It's a horrific negative feedback loop. The stocks go down, people look at it, and they figure, why take the risk of losing my money? So they go to the bank, take their money out, and then when we see an exodus in deposits, obviously, there's legitimate reason, then, for the stock to go down more. And as you can see, it's just that negative feedback loop. So much more of a crowd psychology argument than whatever we're seeing in terms of fundamentals or even technicals.

- There's a few things that stood out to me that you just said, Matt, talking about crowd psychology and the meme stocks, like, say, the AMC, the GME. Do the meme stocks matter anymore?

MATT KOHRS: Yes. There's definitely a huge support group for it, albeit not as wild as it was in '21 when everyone was stuck inside, getting their stimulus check, and just paying attention to it. I would argue that the overall internet consumption now that the world's, fortunately, opened back up has gone down. But there are still a huge amount of loud supporters.

But I would also argue that that group specifically is also more so becoming interested in the overall market and trying to understand how they can survive in this game, because, obviously, it's more of a marathon than it is an individual sprint.

AKIKO FUJITA: Matt, we know you've got a lot to say on Robinhood. And Robinhood just announcing last week about 20-- talking about now allowing 24 hour trading. Specifically, we should specify here, it is about the whole shares of 42 of the most traded ETFs and individual stocks.

We're talking about stocks like Tesla as well as Amazon. We had a chance to speak with Vlad Tenev, the CEO and Co-Founder. Take a listen to what he had to say and I'll get your thoughts on the other side.

VLADIMIR TENEV: Clearly, we think that this is going to lead to increased volumes. But perhaps the most important thing is just increased customer satisfaction. If you look at active trader net promoter score, that's up 30 points year over year.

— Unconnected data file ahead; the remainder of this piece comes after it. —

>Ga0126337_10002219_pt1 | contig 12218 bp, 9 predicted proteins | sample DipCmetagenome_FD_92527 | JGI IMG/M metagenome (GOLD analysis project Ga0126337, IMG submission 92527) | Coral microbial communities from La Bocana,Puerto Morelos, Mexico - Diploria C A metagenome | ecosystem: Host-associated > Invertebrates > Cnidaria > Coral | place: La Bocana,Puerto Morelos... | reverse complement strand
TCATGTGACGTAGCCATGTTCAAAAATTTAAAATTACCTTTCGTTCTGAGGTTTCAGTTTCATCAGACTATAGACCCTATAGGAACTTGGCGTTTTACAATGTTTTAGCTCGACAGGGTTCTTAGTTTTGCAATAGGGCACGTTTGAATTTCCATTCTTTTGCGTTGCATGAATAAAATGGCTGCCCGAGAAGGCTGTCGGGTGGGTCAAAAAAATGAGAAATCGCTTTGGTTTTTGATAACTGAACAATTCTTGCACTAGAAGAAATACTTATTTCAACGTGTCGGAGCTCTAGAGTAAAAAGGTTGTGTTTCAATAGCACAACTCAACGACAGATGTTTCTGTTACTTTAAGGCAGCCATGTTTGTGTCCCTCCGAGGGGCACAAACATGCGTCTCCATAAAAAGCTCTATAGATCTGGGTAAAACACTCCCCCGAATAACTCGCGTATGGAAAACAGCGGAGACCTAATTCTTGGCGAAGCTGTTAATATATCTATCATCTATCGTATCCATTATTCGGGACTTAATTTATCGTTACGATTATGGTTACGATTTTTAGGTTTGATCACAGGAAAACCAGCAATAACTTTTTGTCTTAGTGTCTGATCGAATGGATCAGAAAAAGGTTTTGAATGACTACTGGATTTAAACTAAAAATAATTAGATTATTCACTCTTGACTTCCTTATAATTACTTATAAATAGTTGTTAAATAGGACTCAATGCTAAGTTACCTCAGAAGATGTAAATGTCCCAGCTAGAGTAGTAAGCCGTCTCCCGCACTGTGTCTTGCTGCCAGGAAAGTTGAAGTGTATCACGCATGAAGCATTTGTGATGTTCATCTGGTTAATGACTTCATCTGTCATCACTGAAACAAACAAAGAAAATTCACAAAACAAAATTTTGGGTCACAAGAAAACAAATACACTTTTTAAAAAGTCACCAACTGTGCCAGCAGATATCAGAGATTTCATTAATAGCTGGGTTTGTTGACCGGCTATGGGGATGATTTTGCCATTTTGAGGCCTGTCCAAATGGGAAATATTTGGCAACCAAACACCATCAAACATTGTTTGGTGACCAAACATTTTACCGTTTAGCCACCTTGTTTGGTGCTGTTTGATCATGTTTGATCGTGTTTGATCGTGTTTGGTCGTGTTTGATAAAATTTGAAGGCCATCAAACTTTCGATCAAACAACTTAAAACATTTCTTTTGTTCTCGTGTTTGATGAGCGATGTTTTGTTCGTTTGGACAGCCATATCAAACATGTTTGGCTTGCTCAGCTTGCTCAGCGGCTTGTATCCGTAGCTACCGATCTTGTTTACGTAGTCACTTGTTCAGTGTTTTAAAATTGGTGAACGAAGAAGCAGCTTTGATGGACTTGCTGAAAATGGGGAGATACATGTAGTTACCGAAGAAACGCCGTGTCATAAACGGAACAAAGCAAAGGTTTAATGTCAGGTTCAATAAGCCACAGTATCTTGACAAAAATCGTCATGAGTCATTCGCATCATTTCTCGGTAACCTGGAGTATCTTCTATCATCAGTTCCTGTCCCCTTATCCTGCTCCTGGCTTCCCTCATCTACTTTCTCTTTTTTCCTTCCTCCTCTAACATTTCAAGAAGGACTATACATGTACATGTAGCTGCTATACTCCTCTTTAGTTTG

So our active traders are very, very happy, even in the face of the challenging macro environment. Overall customer NPS is up 20 points year over year as well. And we believe if we keep innovating and keep our customers happy no matter what the macro conditions, then it's all a part of deepening our relationships with our customers even further. And 24 hour market is certainly a component of that.

AKIKO FUJITA: So two questions on the back of that, Matt. Number one, to what extent is Robinhood still the platform for individual investors to invest? And number two, 24 hour trading, how much of that you think brings in new investors into the market?

MATT KOHRS: Yeah. So for the first question there, I-- at a certain point, I would respect Robinhood early on, because they had phenomenal UI, they had phenomenal UX, they brought a lot of retail traders into the market. And regardless of the brokerage, I believe that Wall Street, the economy, investing in it is one of the best vehicles for wealth creation. I would implore anyone to gain a basic knowledge and, as early as they can, invest in something such as the S&P 500.

And they made that reasonable, and much more reasonable for retail traders. Now, obviously, this story doesn't stop there. It took a couple of twists and turns. And that's where my love for Robinhood takes a very, very negative turn to the south.

And, yeah, they might be able to cite some of their year over year statistics. But if we look at that comparison, I think it's just because their customer satisfaction numbers a year ago were dismally bad. So is it the home for retail right now? Yes. Obviously, some people use it.

But the popularity, I mean, you could see it in their earnings report, it's fallen off by quite a bit. They are nowhere near the height that they were in 2021. And now for your second question of this concept of 24 hour trading-- I understand that a lot of people-- individually, do what's best for you.

If you have a proven methodology for whatever frame, hey, if it's making you money, if you have a net expected positive value, go after it. But most people, especially in the short time frame, don't.

The smaller the time frame, the more randomness involved. So what I see this as more a ploy for them to get more active trading done on their platform. And then they're going to get this sweet, sweet deal of payment for order flow, which, without getting too far into the weeds here, I'm very, very much against.

- Love this conversation. Matt Kohrs, appreciate you coming on again with us so much today. Thank you.